Barry N. Gump
Barry Gump's business wasn't exactly pretty. But his life was a thing of beauty, say people who knew him.
For 40 years, Gump grew his father's portable restroom company from a mom-and-pop operation into a provider of thousands of plastic outhouses and other sanitation all over Southern California.
From a small garage in Mission Hills, where he helped build their first five portable bathrooms, to Santa Clarita — where Andy Gump Temporary Site Services and its 200 employees are now headquartered, Barry Gump led with humility, kindness and good old-fashioned know-how, company officials said.
Gump, 74, died April 17, leaving a long-forged legacy, not just of those portable restrooms you see at events and construction sites, but of community service and leadership.
"He was our leader. He was our visionary. He took the business from a small mom-and-pop company to what we are today," said Tony Watson, general manager for Andy Gump.
Barry Gump didn't always have his eyes set on leading the business his father, Massena "Andy" Gump began.
Born in 1942, and raised in San Fernando, the younger Gump had visions of going into law enforcement. He served in the U.S. Air Force in Greece, and married his high school sweetheart, Pati, Watson said.
As the San Fernando Valley's orchards made way for a post-World War II development boom, leaders passed an ordinance that required portable restrooms at construction sites.
The elder Gump was on to something, and his sons Barry and Bill were right there with him.
With his sons' help, their father used scrap plywood to make portable restrooms in the garage of their 1950s Mission Hills home, and Barry's mom and his sister filled out orders and invoices in what up to that time was a septic business the elder Gump had purchased for $300.
The business stayed small for a while, but not for long. Eventually Barry would join full-time with his dad, becoming president of the company in 1972 — a role he held until he retired in 2012, turning the company over to daughter, Nancy, Watson said. His father died at age 88, in 1998.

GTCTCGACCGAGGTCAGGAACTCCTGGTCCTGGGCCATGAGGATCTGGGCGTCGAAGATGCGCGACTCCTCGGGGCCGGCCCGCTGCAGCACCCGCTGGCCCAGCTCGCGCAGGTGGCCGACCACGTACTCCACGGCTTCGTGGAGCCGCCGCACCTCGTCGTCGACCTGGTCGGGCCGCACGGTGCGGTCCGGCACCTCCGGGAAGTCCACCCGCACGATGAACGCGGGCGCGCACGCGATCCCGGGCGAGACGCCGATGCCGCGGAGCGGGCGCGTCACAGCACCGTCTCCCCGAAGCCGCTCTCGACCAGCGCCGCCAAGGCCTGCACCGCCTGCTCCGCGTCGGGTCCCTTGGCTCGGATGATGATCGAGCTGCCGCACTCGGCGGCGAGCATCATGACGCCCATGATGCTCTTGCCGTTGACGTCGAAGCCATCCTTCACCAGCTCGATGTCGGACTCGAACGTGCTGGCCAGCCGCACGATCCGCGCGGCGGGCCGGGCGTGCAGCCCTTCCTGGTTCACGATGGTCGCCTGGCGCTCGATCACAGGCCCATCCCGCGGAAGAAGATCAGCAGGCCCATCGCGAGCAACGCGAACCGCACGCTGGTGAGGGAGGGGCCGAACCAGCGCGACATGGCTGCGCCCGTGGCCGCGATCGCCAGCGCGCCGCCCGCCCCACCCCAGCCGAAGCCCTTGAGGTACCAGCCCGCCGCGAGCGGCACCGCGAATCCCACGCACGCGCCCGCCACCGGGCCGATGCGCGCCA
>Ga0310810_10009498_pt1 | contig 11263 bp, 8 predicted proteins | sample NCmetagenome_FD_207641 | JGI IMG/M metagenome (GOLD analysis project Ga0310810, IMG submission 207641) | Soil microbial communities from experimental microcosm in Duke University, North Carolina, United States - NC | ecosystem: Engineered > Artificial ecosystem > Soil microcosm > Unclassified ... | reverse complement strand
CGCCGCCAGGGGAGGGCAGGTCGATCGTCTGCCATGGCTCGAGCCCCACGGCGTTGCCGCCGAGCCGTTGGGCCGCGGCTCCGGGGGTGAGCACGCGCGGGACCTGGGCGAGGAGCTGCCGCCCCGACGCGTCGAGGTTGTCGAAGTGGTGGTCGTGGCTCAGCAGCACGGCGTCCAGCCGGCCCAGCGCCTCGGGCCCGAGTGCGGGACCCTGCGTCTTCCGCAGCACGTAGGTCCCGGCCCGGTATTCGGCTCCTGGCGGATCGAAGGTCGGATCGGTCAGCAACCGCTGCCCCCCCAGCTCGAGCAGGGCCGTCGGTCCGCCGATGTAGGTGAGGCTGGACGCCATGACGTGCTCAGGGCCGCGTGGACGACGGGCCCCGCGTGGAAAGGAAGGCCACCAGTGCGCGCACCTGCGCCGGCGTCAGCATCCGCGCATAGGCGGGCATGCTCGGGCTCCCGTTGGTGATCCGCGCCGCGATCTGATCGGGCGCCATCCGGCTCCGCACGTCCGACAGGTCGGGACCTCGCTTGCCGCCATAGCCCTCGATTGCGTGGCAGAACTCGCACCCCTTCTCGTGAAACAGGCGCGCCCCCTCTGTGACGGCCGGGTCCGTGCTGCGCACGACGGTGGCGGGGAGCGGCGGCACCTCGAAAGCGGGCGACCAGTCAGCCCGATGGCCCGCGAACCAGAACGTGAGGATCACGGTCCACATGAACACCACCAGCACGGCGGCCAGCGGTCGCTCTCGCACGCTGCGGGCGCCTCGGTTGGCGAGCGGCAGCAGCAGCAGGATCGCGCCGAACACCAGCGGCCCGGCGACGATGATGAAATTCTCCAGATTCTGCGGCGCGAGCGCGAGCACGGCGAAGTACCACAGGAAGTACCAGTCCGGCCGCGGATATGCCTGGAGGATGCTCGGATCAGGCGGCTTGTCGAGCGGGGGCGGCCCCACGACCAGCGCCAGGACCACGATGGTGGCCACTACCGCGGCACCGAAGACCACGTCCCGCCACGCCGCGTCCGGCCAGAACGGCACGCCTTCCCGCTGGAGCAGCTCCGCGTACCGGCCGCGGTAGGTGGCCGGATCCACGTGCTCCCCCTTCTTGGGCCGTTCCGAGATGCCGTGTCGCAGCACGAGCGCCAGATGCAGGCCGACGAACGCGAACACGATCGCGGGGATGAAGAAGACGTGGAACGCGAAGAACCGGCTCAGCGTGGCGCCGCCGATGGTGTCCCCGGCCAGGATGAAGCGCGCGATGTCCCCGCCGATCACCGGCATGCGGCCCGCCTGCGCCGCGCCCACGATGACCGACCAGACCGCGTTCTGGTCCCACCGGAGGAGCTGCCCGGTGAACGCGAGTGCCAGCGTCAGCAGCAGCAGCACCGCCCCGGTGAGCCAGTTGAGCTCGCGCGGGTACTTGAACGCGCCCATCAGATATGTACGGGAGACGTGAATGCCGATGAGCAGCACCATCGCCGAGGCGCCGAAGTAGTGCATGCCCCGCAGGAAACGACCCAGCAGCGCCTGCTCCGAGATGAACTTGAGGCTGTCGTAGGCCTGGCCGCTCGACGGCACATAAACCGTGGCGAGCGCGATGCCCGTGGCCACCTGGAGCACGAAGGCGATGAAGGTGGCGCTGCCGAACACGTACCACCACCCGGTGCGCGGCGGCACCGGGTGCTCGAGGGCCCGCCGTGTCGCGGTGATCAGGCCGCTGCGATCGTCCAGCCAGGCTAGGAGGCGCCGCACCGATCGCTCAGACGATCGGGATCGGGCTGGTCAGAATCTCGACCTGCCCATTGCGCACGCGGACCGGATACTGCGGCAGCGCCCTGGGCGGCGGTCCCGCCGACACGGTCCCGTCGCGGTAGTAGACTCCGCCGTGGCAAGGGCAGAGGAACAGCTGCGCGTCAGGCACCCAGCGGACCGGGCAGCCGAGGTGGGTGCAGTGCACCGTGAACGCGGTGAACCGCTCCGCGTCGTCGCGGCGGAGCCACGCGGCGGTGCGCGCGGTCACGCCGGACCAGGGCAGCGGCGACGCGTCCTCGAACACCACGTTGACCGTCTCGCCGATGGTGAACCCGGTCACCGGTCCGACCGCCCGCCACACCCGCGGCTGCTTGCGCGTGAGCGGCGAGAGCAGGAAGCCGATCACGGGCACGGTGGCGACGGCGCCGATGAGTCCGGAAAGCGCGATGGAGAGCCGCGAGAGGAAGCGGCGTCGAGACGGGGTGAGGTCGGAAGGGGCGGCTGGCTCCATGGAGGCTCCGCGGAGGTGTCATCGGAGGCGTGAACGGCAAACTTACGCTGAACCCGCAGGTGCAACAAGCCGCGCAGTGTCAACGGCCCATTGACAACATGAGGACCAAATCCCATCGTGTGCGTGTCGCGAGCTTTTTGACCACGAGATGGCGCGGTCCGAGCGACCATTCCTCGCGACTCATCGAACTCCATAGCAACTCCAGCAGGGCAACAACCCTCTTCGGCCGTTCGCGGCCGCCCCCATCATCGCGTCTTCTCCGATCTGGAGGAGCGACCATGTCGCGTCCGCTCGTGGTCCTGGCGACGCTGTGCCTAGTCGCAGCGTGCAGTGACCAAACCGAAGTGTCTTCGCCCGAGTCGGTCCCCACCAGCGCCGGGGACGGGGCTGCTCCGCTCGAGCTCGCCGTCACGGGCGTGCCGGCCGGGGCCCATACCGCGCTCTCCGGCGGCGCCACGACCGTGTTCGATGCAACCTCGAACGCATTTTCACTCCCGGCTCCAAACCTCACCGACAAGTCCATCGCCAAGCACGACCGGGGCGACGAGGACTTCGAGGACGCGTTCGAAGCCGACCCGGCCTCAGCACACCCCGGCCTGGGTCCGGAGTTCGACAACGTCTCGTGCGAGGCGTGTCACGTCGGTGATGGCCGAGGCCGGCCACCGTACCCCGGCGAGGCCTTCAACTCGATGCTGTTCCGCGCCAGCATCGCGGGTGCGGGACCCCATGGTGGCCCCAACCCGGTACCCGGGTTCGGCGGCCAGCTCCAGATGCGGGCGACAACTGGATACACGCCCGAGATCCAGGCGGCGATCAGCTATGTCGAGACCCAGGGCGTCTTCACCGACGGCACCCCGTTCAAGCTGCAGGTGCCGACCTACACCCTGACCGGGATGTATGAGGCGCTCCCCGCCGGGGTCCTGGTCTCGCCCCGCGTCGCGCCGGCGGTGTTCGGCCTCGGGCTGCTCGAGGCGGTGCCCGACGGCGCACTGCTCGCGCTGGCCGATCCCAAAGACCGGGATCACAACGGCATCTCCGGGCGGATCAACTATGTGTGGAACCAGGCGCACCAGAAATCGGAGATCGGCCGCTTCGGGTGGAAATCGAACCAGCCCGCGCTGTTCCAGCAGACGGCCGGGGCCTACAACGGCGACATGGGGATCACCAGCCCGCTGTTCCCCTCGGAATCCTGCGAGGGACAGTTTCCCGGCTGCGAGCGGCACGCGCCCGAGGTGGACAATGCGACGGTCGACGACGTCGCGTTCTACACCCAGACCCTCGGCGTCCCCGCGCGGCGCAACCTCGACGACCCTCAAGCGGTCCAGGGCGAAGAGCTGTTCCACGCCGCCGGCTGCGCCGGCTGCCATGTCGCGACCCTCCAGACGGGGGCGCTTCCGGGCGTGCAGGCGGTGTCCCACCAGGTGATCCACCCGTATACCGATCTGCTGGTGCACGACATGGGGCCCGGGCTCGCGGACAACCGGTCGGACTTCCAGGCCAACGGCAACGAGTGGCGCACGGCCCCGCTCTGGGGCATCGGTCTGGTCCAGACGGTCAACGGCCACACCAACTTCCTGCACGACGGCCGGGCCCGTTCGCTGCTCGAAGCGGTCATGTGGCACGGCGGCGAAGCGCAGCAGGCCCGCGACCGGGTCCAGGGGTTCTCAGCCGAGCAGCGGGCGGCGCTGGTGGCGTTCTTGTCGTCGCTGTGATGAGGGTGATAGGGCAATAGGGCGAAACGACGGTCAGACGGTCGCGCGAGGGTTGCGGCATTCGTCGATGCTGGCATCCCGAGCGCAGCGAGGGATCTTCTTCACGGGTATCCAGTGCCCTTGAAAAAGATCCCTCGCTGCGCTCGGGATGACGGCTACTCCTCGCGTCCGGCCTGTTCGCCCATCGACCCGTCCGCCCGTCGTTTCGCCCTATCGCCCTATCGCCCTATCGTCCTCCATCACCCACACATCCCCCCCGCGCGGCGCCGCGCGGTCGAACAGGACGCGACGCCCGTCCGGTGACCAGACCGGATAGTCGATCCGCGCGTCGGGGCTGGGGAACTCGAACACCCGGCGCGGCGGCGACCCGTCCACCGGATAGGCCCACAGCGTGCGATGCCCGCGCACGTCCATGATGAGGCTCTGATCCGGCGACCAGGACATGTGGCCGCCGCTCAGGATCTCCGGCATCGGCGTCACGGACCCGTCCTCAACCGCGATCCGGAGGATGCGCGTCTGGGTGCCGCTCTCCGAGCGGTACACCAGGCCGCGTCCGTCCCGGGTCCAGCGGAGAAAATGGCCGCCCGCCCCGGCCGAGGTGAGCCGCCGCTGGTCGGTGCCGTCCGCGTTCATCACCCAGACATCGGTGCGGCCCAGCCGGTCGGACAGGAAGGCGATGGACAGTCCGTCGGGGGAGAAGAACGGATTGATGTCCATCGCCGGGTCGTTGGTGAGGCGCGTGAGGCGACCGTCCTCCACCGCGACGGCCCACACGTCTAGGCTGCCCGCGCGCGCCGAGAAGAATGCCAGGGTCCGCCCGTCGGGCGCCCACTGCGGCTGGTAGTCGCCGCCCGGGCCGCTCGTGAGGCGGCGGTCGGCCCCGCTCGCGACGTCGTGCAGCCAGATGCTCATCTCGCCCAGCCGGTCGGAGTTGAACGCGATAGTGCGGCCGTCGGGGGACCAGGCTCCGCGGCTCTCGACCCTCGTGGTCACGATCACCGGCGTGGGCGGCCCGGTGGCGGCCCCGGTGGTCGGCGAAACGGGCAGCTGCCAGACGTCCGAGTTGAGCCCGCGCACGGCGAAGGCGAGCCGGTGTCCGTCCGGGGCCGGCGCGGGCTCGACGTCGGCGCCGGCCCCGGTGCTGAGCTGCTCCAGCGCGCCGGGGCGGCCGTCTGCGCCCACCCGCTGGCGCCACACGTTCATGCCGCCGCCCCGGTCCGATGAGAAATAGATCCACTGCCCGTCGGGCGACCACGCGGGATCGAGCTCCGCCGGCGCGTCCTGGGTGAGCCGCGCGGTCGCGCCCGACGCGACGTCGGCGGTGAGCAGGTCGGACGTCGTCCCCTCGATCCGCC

During his time as president, Barry Gump would expand the company — all the while rolling up his own sleeves to help — from being a service driver to his electrical contractor work. The company eventually expanded into providing temporary power for construction sites, and its services range from portable sinks to fences to shower rentals for film/TV shoots.
Barry Gump led a Los Angeles group of sanitation companies in providing portable restrooms for the 1984 Olympics, Watson said, adding that was a real feather in the cap, along with work at the Olympics in Salt Lake City in 2002.
The family, including Barry, shared its success with others, Watson said.
His daughter, Cherilyn, died from cystic fibrosis, a cause Barry held close to the end as he supported efforts to fight it.
He was active in supporting various causes in the region, including the Child & Family Center Foundation and the Santa Clarita Valley Youth Project.
"It's not glamorous what we do — portable bathrooms," Watson said. He paused. "But they sure knew how to take care of the team."
Gump is survived by Pati, his wife; daughter Nancy; and three grandchildren — Andy, Josh and Cole.
Services are set for 11 a.m. April 27 at Grace Baptist Church, 22833 Copper Hill Drive, in Santa Clarita.